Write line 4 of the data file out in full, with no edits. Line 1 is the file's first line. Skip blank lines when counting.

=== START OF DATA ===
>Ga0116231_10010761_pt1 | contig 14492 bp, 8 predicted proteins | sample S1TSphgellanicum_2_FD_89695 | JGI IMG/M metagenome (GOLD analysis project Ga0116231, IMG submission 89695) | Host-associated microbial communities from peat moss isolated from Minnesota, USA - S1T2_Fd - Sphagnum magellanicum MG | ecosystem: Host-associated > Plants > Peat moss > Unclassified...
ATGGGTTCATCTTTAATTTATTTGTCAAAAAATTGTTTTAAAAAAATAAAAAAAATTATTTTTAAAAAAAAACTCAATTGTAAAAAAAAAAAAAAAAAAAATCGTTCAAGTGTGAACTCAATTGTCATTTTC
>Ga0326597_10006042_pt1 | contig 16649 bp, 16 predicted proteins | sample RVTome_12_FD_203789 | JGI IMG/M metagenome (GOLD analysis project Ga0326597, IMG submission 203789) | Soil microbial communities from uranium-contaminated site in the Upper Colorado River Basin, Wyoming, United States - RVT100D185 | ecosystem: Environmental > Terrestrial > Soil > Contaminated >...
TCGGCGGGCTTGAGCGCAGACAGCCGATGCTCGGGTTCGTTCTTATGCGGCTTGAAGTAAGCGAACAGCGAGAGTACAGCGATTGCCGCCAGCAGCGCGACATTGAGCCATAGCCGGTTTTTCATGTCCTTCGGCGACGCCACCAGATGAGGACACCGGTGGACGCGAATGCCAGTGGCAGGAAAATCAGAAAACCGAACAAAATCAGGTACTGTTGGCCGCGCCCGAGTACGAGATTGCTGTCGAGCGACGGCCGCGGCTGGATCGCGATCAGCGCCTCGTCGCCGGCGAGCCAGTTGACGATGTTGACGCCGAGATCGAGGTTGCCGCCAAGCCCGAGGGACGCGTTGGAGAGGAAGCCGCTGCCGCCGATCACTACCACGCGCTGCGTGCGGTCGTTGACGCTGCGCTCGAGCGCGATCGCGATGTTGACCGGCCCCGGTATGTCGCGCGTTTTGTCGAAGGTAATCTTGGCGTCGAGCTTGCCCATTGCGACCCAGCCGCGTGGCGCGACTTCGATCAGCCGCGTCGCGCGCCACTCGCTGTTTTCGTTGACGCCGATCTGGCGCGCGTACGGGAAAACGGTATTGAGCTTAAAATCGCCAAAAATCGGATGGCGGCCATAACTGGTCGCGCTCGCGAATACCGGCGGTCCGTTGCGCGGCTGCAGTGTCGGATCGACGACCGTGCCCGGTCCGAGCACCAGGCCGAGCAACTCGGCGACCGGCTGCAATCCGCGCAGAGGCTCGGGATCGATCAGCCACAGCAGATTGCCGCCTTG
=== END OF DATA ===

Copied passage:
TCGGCGGGCTTGAGCGCAGACAGCCGATGCTCGGGTTCGTTCTTATGCGGCTTGAAGTAAGCGAACAGCGAGAGTACAGCGATTGCCGCCAGCAGCGCGACATTGAGCCATAGCCGGTTTTTCATGTCCTTCGGCGACGCCACCAGATGAGGACACCGGTGGACGCGAATGCCAGTGGCAGGAAAATCAGAAAACCGAACAAAATCAGGTACTGTTGGCCGCGCCCGAGTACGAGATTGCTGTCGAGCGACGGCCGCGGCTGGATCGCGATCAGCGCCTCGTCGCCGGCGAGCCAGTTGACGATGTTGACGCCGAGATCGAGGTTGCCGCCAAGCCCGAGGGACGCGTTGGAGAGGAAGCCGCTGCCGCCGATCACTACCACGCGCTGCGTGCGGTCGTTGACGCTGCGCTCGAGCGCGATCGCGATGTTGACCGGCCCCGGTATGTCGCGCGTTTTGTCGAAGGTAATCTTGGCGTCGAGCTTGCCCATTGCGACCCAGCCGCGTGGCGCGACTTCGATCAGCCGCGTCGCGCGCCACTCGCTGTTTTCGTTGACGCCGATCTGGCGCGCGTACGGGAAAACGGTATTGAGCTTAAAATCGCCAAAAATCGGATGGCGGCCATAACTGGTCGCGCTCGCGAATACCGGCGGTCCGTTGCGCGGCTGCAGTGTCGGATCGACGACCGTGCCCGGTCCGAGCACCAGGCCGAGCAACTCGGCGACCGGCTGCAATCCGCGCAGAGGCTCGGGATCGATCAGCCACAGCAGATTGCCGCCTTG